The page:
How to Start an Emergency Fund

Think of an emergency fund like a backup hard drive. While we hope we never have to use it, we’re relieved and grateful it’s there in a pinch. An emergency fund provides a comfortable cushion for your family during a crisis and is the foundation of any financial plan. Here we’ll answer all your questions about where, when, why, and how to start an emergency fund.

Why should I have an emergency fund? 

We can all think of countless “life happens” scenarios in which we incur unexpected expenses. Some may be life-changing (like the loss of a job), while others may be relatively minor annoyances (like dropping your cell phone in the bathtub). The main point is that these kinds of crises happen to everyone and having an emergency fund provides peace of mind that when the unexpected inevitably happens, you’ll be able to ride the wave.  

Having a comfortable emergency fund in place also helps you avoid racking up credit card debt to pay for an unexpected expense or cover a period of lost income. This is especially important if you already carry debt.  

How much money should I keep in my emergency fund? 

We recommend keeping 3-6 months’ worth of your fixed expenses in an emergency fund. Set aside three months of expenses if you are single and have no dependents, or if you are a dual-income household. Err on the side of six months of expenses if you are single with dependents, or if you are married but your spouse doesn’t work (one-income household). You’ll also want to target six months if you are a business owner, and your income is variable or unpredictable.  

Looking at your monthly fixed expenses will help you set a goal and start saving towards that goal. Some websites offer online calculators to help you determine your target amount for your emergency fund.  

How do I start an emergency fund? 

Starting an emergency fund is like any other savings goal: Decide your target amount, then strategize how to get there. Consider a variety of saving strategies, such as directing one-time income (like a holiday gift or tax refund) toward your emergency fund, setting up automatic contributions from your checking account to your emergency account, or establishing a habit of saving on a routine basis.  

Where do I keep my emergency fund savings? 

You have a few options as to where to keep your emergency fund:  

  • Cash. We’ve all heard the stereotypical “cash in the mattress” anecdote. And some people do like to keep their emergency fund in cash in their homes. While you do have very immediate access to your fund—a benefit for some people—there is no opportunity for your money to grow and it isn’t as secure as it would be in a bank or investment account.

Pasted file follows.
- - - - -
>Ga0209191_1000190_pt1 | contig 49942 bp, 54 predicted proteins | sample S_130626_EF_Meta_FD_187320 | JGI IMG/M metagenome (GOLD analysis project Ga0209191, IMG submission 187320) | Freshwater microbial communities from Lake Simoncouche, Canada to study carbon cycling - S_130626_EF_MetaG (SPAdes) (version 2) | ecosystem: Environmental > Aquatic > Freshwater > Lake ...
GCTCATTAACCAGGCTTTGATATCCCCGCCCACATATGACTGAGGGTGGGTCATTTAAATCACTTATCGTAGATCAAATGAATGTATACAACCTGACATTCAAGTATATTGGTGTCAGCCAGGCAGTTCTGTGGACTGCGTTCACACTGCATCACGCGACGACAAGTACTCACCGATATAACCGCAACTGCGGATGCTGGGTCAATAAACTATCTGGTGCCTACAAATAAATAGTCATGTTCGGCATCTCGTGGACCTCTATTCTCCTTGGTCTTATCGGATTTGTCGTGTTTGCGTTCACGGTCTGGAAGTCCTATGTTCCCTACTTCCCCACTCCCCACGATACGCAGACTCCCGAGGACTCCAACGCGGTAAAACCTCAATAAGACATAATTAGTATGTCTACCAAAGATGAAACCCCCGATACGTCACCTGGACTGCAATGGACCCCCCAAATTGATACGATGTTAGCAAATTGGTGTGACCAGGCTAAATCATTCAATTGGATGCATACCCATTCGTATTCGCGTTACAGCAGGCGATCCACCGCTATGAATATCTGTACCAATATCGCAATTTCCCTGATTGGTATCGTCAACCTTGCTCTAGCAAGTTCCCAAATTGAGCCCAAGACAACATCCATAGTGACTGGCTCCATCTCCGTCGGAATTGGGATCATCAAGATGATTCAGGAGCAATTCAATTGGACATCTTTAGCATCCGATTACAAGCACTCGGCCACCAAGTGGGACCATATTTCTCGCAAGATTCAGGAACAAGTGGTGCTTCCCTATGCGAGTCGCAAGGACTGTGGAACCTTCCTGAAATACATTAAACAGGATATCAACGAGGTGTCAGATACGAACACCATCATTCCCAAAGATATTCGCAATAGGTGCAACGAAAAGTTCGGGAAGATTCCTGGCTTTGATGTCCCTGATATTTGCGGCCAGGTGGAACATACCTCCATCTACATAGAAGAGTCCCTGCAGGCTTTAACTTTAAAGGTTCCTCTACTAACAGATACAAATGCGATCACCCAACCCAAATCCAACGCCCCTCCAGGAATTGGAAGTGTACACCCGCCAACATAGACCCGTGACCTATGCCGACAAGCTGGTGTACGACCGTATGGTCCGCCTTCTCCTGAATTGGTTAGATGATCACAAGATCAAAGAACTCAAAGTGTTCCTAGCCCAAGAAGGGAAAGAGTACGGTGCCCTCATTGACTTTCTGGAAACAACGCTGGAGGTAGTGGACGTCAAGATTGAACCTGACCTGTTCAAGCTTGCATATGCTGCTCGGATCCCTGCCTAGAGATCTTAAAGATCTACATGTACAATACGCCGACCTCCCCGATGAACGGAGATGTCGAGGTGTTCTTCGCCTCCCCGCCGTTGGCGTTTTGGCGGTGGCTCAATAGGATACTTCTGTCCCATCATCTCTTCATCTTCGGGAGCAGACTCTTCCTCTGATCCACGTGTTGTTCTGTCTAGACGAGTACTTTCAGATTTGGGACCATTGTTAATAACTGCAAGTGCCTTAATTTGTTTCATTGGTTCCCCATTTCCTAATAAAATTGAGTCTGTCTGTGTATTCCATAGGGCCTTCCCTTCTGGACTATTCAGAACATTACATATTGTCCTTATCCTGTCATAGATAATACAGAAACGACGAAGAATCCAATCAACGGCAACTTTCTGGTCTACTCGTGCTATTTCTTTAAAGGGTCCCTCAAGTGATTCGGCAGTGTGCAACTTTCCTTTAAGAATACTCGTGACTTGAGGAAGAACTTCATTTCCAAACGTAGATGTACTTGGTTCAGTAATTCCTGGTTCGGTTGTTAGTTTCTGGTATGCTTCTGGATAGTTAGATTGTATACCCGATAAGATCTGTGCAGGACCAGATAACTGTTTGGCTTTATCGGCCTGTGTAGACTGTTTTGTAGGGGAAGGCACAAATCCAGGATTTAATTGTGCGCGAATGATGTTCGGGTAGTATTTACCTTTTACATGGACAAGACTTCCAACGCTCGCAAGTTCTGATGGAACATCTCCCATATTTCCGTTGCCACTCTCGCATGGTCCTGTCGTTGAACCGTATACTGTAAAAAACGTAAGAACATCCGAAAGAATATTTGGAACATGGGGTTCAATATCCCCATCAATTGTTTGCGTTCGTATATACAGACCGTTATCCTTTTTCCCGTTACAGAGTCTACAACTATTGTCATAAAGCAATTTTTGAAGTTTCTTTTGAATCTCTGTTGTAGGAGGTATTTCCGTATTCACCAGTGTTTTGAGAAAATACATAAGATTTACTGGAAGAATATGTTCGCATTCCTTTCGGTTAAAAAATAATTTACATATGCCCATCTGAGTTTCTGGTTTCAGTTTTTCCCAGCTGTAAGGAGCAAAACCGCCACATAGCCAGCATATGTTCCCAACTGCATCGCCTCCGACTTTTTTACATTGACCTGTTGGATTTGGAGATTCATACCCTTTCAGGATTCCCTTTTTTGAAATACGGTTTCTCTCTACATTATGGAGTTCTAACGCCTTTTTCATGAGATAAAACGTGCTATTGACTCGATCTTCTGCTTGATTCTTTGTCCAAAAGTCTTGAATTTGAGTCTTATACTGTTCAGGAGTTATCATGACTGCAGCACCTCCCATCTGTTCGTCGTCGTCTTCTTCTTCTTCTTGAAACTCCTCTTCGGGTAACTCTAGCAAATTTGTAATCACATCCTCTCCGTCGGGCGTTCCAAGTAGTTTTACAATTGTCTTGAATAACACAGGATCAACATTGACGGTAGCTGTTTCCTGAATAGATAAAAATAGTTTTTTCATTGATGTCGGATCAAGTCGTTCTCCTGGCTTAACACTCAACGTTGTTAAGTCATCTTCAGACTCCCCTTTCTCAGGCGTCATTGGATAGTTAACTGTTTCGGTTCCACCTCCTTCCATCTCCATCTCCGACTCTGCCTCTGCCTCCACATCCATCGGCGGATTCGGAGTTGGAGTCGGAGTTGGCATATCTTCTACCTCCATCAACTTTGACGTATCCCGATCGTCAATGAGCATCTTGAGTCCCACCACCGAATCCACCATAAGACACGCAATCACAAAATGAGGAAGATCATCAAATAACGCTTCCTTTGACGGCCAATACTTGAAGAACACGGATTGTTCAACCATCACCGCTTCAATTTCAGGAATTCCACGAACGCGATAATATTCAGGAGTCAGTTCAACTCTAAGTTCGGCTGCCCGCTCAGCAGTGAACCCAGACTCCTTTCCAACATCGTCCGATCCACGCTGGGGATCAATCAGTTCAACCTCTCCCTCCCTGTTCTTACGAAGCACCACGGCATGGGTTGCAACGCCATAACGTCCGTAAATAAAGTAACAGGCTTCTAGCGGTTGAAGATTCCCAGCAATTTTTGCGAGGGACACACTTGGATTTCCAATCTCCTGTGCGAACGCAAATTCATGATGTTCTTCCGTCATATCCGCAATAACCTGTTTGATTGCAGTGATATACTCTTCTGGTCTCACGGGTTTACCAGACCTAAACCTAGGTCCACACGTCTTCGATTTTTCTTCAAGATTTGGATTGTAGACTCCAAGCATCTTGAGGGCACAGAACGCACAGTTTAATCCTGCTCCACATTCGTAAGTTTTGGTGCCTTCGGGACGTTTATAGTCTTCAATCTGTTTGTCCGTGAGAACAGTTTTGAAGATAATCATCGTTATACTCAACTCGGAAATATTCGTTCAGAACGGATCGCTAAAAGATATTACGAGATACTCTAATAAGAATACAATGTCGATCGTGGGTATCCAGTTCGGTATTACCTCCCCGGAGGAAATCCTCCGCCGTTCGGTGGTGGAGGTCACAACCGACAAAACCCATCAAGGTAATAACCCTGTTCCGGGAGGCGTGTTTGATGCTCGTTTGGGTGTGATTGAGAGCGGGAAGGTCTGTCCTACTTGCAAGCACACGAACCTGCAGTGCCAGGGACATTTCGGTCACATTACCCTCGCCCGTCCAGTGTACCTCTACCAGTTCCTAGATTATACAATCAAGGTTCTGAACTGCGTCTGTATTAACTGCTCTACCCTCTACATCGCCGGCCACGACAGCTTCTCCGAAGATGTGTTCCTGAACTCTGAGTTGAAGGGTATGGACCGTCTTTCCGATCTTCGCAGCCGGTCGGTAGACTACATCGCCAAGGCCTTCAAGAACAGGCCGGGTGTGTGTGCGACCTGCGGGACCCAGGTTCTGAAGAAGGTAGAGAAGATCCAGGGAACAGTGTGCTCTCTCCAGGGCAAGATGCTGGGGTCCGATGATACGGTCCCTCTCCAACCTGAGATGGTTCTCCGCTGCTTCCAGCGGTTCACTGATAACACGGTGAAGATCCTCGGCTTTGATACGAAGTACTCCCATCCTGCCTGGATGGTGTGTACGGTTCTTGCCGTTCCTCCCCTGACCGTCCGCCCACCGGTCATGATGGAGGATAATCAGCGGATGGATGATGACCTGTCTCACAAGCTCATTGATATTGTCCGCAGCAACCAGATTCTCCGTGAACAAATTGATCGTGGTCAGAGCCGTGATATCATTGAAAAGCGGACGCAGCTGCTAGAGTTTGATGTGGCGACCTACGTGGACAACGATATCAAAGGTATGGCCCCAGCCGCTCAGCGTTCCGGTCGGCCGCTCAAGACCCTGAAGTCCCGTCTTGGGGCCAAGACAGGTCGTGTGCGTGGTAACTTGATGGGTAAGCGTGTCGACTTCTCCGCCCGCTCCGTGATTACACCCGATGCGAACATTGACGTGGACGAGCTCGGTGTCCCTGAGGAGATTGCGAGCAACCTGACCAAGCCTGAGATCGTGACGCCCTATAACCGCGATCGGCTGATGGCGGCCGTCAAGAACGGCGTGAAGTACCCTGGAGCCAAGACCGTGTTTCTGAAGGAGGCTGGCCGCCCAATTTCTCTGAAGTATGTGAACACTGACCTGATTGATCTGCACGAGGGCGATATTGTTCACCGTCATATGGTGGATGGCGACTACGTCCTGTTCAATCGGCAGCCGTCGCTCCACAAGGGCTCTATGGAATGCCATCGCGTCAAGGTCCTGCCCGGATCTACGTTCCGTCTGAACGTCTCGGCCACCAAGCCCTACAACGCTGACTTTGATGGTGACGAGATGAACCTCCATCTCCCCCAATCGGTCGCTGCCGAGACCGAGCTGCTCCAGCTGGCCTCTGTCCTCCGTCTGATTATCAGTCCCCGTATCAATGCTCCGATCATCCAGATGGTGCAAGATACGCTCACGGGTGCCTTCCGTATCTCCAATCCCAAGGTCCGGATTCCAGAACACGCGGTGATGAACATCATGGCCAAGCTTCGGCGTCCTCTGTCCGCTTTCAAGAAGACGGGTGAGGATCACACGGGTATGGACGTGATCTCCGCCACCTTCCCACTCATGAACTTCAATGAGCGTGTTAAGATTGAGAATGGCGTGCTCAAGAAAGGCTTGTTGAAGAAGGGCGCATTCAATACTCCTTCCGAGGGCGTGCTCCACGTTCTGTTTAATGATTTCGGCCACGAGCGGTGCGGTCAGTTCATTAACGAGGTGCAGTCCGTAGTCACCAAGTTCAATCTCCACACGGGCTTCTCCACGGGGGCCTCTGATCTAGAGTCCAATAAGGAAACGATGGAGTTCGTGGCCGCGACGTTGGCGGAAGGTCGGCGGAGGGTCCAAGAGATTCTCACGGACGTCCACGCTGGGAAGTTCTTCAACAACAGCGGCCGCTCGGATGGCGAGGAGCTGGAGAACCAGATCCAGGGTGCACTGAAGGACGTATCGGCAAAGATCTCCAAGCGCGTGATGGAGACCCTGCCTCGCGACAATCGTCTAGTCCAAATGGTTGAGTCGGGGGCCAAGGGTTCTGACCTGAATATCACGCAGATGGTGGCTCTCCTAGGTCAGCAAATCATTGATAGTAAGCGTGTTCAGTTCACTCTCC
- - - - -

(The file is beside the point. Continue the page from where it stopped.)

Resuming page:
• Bank account. We specifically suggest a high-yield savings account for an emergency fund. A high-yield savings account is an FDIC-insured savings account offered through an online bank. The funds take 1-2 business days to transfer to your checking account, with some banks even offering same-day transfers. You will be paid interest by the bank on your balance, and it will be much higher than what a traditional brick-and-mortar bank would pay.  
  • Conservative investment account. “Conservative” in this sense means the account is more heavily allocated towards bonds than it is stocks. With this setup, the account is invested, and it can lose value, even with the conservative allocation. The funds will take 4-5 business days, on average, to reach your checking account in the event you ever need money. However, the market can reward you, and this offers the highest growth potential of all the emergency fund options. 

When should I start my emergency fund? 

There’s no time like the present! Having an emergency fund is the first step in any prudent financial plan. Having the cash to cover emergency expenses provides peace of mind while you work towards bigger financial goals. 

If you want help budgeting for emergency savings, setting up an emergency fund, or simply getting started with a personalized financial plan, our team at Commas can help. 

Commas is a wholly-owned subsidiary of Truepoint Inc., a fee-only Registered Investment Adviser (RIA). Registration as an adviser does not connote a specific level of skill or training. More detail, including forms ADV Part 2A and Form CRS filed with the SEC, can be found at Neither the information, nor any opinion expressed, is to be construed as personalized investment, tax or legal advice.